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Doctors' role in the prescription abuse crisis

July 1, 2010
by Garrett O'Connor, MD
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There is general agreement that misuse and abuse of prescription drugs in the U.S. by all age groups has increased significantly in the past decade, with the death rate from overdose now exceeding that from illicit drugs, including heroin, cocaine, hypnotics and stimulants combined. Among teenagers, painkillers are the most commonly abused drugs after tobacco, alcohol and marijuana. Each day, an average of 2,000 youths ages 12 to 17 initiate use of a prescription drug without a doctor's guidance.

Prescription drug “abuse” means using a controlled mind-altering substance without a prescription from a physician, or using a prescribed medication for the sole purpose of achieving a pleasurable, mind-altering effect. Medications typically abused include opioid painkillers (Vicodin, OxyContin, etc.), sedative-hypnotics (Valium, Ambien, etc.), selective serotonin reuptake inhibitors (SSRIs) and other antidepressants, and stimulants (Ritalin, Adderall, etc.). Prescription drug “misuse” refers to patients diverting controlled drugs for sale, as well as physicians prescribing a controlled drug for a patient when better pharmacological awareness or a more thorough examination would have suggested that the drug was contraindicated.

Patients use a variety of methods to obtain controlled substances illegally. These include doctor-shopping, doctor manipulation, symptom fabrication and prescription forgery, as well as certified and illegal Internet pharmacies, of which about 800,000 were estimated to exist worldwide in 2007.

As a consequence of inadequate education about addiction in medical school and residency training, a significant majority of physicians in the U.S. wittingly or unwittingly contribute to the prescription drug epidemic because they lack the skill, knowledge and training to diagnose and treat addictive disease. These deficiencies are exacerbated by prejudice against addicts, radical changes in patterns of clinical practice, substandard reimbursement, and a nihilistic attitude about treatment's efficacy.

Deadly impact

The dimension of the crisis can be visualized in this way: Currently, there are approximately 780,000 licensed physicians in the United States, with about 15,000 new graduates joining their ranks each year. A survey conducted by the National Center on Addiction and Substance Abuse (CASA) at Columbia University found that 57 percent of doctors believe it is their primary responsibility for preventing prescription drug diversion and abuse. However, two-thirds of these physicians report that they received only two hours or less of training in prescription drug diversion in medical school, residency or continuing medical education.

Moreover, CASA has reported that only one-third of physicians rated the training they received in this area as adequate. Doing the math, it is not unreasonable to conclude that at least two-thirds (520,000) of the U.S. physicians currently in practice lack the knowledge and skills to diagnose and manage addictive disease.

These undertrained physicians will thus proceed to treat the symptoms of the disease but not the disease itself. Consequently, common symptoms of addictive disease such as depression, anxiety, insomnia, migraine and other conditions tend to be treated as separate disorders, not as frequently encountered concomitants of addiction. Furthermore, many of these symptoms will be treated with controlled medications that might not be appropriate if the primary diagnosis is addictive disease. This prescribing can lead to unwitting abuse and dependence by the patient who will continue to take the medications in good faith without being aware that they may be harmful. This approach leaves the underlying addictive disease alive and undisturbed, thereby postponing indefinitely the opportunity for appropriate treatment and recovery.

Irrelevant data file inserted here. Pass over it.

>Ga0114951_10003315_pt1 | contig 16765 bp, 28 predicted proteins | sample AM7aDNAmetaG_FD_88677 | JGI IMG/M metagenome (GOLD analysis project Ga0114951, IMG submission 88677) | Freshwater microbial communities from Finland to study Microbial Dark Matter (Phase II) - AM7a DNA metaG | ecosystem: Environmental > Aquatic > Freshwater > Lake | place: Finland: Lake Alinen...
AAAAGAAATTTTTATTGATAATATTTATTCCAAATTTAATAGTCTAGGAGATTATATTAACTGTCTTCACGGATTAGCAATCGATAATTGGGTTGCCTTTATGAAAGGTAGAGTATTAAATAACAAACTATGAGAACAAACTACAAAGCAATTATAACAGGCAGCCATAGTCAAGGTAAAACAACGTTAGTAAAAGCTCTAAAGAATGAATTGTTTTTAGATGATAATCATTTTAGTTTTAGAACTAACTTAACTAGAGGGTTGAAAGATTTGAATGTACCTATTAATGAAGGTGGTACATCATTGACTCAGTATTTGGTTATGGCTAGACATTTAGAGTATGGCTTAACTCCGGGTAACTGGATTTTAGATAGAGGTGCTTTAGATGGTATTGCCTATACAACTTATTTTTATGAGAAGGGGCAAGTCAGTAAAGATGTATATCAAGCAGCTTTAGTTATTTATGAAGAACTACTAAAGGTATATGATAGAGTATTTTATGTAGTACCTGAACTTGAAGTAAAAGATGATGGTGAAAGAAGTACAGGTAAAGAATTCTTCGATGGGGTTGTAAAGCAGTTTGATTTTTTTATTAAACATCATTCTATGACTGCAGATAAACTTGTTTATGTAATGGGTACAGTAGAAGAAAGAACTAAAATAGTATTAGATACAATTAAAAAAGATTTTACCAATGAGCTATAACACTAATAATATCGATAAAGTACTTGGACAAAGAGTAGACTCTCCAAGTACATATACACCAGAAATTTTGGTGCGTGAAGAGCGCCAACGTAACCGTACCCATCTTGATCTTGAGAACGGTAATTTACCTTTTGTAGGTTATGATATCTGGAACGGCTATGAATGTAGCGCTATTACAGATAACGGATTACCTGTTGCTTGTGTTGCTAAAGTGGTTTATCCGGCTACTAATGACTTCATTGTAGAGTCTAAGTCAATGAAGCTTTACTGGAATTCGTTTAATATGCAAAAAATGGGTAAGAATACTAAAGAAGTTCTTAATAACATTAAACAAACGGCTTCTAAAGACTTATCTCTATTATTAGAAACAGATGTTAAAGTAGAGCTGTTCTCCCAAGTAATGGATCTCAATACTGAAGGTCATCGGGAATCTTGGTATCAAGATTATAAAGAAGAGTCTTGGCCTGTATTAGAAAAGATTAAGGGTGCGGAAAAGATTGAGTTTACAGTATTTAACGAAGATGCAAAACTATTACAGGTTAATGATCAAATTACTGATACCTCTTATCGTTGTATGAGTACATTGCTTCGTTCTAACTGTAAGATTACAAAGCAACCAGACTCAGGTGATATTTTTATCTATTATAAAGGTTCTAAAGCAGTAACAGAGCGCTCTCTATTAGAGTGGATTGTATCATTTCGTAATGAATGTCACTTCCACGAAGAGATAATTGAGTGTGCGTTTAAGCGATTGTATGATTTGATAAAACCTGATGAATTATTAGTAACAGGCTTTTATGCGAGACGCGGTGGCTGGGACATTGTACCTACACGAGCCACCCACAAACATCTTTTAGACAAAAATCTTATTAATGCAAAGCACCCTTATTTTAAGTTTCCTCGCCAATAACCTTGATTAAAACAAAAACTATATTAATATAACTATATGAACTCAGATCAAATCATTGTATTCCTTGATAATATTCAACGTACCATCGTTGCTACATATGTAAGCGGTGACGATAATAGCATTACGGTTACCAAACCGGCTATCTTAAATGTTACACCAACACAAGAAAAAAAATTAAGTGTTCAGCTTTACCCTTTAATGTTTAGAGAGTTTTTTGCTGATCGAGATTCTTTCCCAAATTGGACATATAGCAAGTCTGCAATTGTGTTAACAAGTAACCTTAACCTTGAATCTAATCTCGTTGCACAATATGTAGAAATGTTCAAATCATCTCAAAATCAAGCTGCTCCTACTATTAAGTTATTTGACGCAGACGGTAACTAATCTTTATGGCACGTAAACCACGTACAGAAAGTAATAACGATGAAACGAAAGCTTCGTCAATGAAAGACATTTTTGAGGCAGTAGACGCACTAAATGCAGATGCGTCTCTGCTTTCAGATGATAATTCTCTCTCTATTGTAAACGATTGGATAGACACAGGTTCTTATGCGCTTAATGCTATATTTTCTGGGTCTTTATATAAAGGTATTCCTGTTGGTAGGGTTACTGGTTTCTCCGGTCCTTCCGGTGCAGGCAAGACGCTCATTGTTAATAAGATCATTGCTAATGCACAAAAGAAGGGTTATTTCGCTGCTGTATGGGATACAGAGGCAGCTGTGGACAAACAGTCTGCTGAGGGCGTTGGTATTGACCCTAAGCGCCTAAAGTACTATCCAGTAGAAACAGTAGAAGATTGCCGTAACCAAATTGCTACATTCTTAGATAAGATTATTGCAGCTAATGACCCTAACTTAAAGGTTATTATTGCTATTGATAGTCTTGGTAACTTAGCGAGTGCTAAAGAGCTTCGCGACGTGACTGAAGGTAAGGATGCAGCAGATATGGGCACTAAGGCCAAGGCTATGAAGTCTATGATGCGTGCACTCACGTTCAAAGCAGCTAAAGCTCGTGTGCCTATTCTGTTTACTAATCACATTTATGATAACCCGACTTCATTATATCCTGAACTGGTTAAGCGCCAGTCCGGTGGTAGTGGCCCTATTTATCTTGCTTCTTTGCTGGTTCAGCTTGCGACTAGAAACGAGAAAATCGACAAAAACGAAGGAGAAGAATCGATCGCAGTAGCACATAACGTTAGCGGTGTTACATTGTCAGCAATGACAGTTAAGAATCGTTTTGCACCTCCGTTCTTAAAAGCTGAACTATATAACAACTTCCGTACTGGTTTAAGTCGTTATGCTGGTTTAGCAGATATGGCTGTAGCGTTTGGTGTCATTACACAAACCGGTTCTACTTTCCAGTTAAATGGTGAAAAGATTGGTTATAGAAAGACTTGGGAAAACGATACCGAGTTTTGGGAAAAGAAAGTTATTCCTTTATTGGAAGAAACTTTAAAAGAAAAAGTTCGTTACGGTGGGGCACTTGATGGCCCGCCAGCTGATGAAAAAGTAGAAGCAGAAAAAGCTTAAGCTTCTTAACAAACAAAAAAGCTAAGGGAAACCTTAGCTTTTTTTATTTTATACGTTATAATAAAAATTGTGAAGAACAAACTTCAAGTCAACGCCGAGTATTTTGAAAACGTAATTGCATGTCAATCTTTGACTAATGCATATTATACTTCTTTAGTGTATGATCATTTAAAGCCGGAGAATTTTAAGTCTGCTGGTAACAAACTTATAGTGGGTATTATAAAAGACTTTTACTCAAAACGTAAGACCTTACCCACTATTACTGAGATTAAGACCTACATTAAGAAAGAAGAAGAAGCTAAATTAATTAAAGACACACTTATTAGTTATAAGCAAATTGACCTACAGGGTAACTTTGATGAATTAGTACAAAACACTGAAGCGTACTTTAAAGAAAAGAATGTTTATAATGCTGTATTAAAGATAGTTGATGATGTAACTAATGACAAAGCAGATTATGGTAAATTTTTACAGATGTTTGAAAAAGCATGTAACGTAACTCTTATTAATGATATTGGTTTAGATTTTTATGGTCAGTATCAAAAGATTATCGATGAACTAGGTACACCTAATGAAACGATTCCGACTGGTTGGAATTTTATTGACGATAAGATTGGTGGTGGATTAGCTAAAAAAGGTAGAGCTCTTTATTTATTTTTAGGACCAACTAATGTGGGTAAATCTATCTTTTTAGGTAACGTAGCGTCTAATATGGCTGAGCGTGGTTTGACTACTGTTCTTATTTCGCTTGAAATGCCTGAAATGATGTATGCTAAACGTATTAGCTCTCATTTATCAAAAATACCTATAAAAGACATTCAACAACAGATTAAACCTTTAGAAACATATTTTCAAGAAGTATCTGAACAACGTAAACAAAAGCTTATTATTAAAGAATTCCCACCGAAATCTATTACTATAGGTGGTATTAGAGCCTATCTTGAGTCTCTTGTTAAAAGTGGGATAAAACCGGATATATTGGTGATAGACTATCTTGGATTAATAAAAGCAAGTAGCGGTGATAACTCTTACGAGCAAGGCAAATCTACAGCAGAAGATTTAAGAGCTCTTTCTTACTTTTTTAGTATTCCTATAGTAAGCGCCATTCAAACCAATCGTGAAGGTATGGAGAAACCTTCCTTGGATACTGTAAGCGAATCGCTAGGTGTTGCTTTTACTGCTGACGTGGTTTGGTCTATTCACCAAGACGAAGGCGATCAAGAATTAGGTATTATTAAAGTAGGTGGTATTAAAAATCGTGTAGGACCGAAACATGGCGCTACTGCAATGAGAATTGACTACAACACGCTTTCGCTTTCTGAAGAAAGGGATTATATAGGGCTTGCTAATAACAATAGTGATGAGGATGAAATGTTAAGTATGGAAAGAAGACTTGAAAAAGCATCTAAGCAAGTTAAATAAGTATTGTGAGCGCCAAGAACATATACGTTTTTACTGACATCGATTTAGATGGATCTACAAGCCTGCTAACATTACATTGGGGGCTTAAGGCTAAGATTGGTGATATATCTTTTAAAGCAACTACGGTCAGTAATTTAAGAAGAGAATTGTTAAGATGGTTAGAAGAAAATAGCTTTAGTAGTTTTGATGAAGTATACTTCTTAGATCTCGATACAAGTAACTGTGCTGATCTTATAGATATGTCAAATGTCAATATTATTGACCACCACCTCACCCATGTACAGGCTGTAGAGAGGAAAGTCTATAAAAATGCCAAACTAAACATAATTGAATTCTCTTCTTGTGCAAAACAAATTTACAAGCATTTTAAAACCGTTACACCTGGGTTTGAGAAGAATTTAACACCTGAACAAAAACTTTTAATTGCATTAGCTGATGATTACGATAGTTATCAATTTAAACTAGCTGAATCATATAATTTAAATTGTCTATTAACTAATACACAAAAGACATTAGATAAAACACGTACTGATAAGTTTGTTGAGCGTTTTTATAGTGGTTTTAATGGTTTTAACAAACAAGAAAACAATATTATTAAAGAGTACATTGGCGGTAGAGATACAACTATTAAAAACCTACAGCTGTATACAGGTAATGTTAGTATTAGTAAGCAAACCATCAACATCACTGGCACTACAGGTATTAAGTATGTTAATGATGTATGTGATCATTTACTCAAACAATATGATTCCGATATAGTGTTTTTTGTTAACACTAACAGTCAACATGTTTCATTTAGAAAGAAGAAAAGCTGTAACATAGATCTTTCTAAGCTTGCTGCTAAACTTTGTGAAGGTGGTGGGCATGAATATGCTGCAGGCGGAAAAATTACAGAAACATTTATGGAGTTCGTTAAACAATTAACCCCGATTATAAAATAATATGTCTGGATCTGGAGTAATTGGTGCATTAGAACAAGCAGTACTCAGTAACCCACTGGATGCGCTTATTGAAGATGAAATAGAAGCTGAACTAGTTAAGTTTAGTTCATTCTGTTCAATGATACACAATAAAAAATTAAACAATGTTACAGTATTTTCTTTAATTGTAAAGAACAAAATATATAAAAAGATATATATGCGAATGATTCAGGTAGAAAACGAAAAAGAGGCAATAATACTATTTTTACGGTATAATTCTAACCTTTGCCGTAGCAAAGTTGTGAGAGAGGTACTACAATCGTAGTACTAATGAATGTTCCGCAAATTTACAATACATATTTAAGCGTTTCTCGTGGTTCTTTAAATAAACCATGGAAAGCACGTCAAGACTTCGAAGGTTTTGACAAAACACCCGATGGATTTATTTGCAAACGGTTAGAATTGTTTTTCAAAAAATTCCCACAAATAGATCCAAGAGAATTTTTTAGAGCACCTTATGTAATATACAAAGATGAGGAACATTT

Defensive prescribing of controlled drugs is also common because of fear of liability arising from allegations of undertreatment. A tragic case involved a 48-year-old patient of mine who had had a liver transplant necessitated by alcohol and other drug-related hepatitis. Although not completely abstinent, he had been doing fairly well in his recovery for three years. After he underwent outpatient surgery for a hernia repair, his surgeon, despite prior awareness of the patient's addiction and recovery, gave him a bottle of 80 Percocet tablets with instructions to take two every four hours if he woke up in the middle of the night with severe pain.

According to the patient's father, even though his son attempted to refuse the meds on the grounds that “[his] addiction would not permit him to stop at just two tablets,” the surgeon insisted that he take the bottle home. As predicted, my patient did indeed wake up in the middle of the night with severe pain and, presumably finding no relief after two tablets, swallowed the entire bottle of Percocet. His body was found the next morning.

Seeking solutions

For too long, the failure of many of the nation's leading medical education institutions to provide their students with the skills to address substance abuse disorders has been allowed to fester as a silent epidemic.

What can be done to reverse the tide? For physicians, at least, the answer lies in mandatory education and training in the diagnosis and treatment of addictive disease, including specific reference to abuse and misuse of controlled prescription drugs.